Trevor Mallard speech - Excellence in Teaching
Trevor Mallard speech to the ASG National Excellence in Teaching awards:
It's a pleasure to be here today as Minister of Education to celebrate a matter dear to my heart: excellence in teaching. I have in the last couple of months presented awards to top scholars and top schools and now here we are to acknowledge that what makes it all happen is excellent teachers.
Each occasion where we present awards for excellence creates an opportunity for public, tangible recognition of great successes in New Zealand education.
Quality teaching is the crucial ingredient for quality learning. We in government have a responsibility to take all the steps we can help teachers to maintain high quality performance.
High quality professional development for teachers is an essential component of this government's vision for New Zealand education. This government has an urgent commitment to closing the gaps; we are in dead earnest about making a difference to the lives of New Zealanders who have been getting a poor deal. The programmes we are developing for schools to play their part in this will need teachers with skills to match.
We cannot rely solely on the initial training our teachers had in teachers' colleges. Anyway most teachers in schools at present were trained before the administrative reforms and before the introduction of even the first of the New Zealand curriculum statements. And most were trained well before the explosion in information and communication technologies. For about half our teachers; those that are in the prime of their late forties or a bit older, initial training is now little more relevant to day to day life at school than a romantic memory.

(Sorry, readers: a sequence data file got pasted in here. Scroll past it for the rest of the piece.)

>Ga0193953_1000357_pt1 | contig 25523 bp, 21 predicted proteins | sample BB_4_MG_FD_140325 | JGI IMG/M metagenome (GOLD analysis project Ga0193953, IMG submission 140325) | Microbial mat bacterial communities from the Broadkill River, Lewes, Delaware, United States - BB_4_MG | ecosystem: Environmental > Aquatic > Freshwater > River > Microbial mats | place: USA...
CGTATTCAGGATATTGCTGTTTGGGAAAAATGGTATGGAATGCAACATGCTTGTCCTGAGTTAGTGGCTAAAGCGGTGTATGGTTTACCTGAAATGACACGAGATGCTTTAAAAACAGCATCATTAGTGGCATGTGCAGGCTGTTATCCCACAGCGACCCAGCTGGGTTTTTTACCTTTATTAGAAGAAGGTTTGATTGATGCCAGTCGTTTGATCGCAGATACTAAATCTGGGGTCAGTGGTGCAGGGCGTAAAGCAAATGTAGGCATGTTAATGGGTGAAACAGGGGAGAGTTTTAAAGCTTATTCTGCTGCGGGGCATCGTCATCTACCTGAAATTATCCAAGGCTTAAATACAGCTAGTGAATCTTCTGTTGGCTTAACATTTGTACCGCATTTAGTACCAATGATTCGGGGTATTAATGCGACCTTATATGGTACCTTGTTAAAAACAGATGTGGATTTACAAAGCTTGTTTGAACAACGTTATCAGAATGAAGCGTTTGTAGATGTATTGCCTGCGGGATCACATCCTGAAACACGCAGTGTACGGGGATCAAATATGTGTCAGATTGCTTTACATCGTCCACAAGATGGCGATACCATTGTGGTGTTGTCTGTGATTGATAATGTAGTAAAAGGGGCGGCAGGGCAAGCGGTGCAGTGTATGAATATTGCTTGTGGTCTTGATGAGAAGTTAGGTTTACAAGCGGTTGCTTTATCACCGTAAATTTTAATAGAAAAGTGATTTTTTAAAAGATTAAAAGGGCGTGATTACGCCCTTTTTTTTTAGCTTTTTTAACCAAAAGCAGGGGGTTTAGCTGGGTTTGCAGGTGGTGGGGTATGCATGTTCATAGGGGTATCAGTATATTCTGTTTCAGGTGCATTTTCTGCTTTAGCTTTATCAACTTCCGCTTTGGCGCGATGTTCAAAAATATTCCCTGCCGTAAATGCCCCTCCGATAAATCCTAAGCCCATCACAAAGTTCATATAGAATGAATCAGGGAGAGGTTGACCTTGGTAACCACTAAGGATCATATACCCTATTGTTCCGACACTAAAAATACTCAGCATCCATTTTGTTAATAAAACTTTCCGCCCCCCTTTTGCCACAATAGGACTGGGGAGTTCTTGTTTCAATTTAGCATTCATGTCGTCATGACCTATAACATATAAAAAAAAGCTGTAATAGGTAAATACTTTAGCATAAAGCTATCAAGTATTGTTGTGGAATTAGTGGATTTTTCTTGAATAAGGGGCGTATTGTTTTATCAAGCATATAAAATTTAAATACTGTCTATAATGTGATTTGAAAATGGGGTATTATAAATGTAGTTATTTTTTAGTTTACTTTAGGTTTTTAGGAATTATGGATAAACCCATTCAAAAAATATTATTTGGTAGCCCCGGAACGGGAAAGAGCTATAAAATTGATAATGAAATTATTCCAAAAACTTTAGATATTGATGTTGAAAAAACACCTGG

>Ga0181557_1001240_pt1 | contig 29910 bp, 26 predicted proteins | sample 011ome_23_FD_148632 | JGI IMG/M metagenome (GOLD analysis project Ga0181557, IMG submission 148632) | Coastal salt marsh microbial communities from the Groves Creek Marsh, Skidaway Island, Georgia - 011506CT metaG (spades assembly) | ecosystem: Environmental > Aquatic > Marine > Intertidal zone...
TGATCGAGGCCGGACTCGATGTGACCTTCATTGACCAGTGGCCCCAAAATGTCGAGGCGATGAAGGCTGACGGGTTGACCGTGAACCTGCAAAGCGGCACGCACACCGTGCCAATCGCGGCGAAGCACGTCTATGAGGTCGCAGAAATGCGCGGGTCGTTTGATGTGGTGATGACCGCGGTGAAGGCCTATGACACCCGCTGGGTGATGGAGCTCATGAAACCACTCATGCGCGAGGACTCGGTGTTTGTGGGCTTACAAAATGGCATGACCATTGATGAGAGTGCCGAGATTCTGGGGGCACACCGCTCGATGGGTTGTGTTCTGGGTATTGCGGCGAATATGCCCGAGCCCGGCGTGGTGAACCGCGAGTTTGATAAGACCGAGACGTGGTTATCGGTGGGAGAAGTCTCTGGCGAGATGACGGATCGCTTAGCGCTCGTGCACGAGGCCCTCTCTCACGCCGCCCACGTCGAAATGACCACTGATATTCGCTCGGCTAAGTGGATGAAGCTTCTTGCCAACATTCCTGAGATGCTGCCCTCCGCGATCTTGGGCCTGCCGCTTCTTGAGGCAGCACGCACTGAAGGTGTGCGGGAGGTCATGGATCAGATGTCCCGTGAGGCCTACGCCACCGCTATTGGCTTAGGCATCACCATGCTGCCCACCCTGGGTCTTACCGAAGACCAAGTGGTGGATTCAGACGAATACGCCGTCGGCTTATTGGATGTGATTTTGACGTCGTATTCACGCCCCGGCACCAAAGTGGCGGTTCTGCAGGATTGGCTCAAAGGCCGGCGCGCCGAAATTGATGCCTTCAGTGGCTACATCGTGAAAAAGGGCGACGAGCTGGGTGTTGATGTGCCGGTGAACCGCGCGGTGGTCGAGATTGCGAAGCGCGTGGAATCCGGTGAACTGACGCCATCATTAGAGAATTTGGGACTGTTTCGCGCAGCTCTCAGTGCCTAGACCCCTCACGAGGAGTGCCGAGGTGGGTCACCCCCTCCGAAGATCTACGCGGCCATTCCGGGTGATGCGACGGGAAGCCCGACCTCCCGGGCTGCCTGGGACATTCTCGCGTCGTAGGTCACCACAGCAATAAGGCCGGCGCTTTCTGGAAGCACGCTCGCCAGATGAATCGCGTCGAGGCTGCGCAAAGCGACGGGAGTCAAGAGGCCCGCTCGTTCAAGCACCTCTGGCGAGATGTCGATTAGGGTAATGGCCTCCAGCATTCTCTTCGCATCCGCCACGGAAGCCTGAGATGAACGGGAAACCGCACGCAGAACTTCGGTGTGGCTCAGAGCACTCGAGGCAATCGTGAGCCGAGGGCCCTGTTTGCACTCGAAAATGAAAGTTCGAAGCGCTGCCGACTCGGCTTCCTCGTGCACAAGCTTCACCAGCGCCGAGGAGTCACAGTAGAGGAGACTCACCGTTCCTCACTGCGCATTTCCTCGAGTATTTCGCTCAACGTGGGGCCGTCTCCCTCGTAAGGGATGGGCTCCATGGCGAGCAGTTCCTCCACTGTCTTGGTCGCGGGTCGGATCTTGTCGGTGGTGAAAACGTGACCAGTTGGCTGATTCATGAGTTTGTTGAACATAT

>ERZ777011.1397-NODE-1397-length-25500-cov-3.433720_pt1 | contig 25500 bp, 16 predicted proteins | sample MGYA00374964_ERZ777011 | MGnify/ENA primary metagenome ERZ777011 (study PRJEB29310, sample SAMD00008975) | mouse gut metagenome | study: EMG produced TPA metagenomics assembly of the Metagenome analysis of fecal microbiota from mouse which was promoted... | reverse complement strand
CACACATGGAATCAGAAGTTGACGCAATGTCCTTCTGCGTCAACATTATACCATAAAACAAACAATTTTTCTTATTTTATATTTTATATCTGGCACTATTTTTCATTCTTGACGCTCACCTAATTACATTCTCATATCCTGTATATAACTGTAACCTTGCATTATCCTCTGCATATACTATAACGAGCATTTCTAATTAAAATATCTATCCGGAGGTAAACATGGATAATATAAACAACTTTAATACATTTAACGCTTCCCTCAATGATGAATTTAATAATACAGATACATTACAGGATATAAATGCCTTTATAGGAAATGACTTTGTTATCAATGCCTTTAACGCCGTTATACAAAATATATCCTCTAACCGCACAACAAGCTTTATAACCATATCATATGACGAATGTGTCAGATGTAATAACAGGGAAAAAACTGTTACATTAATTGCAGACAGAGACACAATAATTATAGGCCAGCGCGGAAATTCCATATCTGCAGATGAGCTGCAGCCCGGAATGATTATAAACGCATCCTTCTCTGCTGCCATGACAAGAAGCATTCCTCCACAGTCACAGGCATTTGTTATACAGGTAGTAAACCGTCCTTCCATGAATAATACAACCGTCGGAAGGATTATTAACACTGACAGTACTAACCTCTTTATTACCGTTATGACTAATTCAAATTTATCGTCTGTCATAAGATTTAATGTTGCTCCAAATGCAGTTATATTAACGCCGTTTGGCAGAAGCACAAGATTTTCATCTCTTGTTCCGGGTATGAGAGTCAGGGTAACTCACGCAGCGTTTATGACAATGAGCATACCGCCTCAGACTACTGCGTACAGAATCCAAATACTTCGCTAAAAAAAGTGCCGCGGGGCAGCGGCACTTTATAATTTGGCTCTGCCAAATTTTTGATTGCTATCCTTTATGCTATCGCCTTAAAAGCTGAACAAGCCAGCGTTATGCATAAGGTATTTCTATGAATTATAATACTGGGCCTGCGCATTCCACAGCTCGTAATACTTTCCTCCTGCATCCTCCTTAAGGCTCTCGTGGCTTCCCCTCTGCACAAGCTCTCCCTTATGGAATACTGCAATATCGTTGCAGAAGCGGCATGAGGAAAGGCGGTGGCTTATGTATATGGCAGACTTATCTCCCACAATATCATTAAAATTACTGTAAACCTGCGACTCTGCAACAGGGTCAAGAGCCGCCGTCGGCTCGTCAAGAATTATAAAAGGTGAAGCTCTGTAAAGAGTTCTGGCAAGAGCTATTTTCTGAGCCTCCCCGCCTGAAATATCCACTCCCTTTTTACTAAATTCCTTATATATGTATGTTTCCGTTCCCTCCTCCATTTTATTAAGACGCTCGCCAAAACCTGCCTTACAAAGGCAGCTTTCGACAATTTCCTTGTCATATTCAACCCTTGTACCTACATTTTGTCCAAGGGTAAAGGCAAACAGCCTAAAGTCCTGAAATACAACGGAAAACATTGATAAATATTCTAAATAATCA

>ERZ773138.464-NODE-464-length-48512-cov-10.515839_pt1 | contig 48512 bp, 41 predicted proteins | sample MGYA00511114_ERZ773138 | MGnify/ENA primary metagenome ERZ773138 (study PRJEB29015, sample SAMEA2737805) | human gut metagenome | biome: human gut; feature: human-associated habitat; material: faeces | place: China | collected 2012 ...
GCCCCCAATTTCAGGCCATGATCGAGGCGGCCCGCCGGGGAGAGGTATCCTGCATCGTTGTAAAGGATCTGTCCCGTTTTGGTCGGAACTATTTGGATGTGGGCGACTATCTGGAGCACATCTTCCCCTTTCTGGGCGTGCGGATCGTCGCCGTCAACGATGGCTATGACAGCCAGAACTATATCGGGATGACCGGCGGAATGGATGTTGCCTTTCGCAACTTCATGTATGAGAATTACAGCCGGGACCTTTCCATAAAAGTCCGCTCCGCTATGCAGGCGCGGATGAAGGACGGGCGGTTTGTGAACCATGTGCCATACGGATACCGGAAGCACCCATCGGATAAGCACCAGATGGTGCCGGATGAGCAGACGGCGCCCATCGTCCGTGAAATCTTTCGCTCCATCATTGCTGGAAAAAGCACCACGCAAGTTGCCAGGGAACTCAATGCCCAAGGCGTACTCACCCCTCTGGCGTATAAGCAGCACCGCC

Teachers tell me that students are harder to manage these days. We must provide opportunities for teachers to acquire new skills, new ways of managing the learning environment in their classrooms, new ways of using technology so that we can somehow capture the interest of the kids who at present are missing out.
Teachers tell me that they spend hundreds of hours making classroom resources. This has quite a lot to do with teachers striving to make programmes relevant and exciting. And it is particularly acute in the production of resources for and in Maori language.
We must make sure that relevant lively exciting resources are available and we must get our education website up and working to share the material teachers themselves are producing.
At present there is nothing in the regulations to say that teachers have to learn new skills, update knowledge, know about new curriculum, be a whizz with their computer or surf the net with expertise.
We are going to have an education council that makes participation in professional development mandatory, that makes sure that poor and badly behaved teachers are not recycled from school to school.
We will always value excellence although it is obvious that not every teacher can be a top teacher we can work towards a teaching profession in which we can be confident that every teacher is excellent.
I would like to know that all our teachers share our goal of closing the gaps. My favourite teachers work with all kids: those who are happy at school, keen to learn, well behaved, clean and tidy and those who feel alienated, who are angry and don't know how to behave and those who don't want to learn. Our high quality excellent teachers welcome all the kids that turn up in their classroom and they take responsibility for their learning needs whatever they are. And they have high expectations for all their students to achieve at the highest level possible.
Congratulations to today's award teachers. The achievement of excellence in such an important endeavour must be applauded by us all.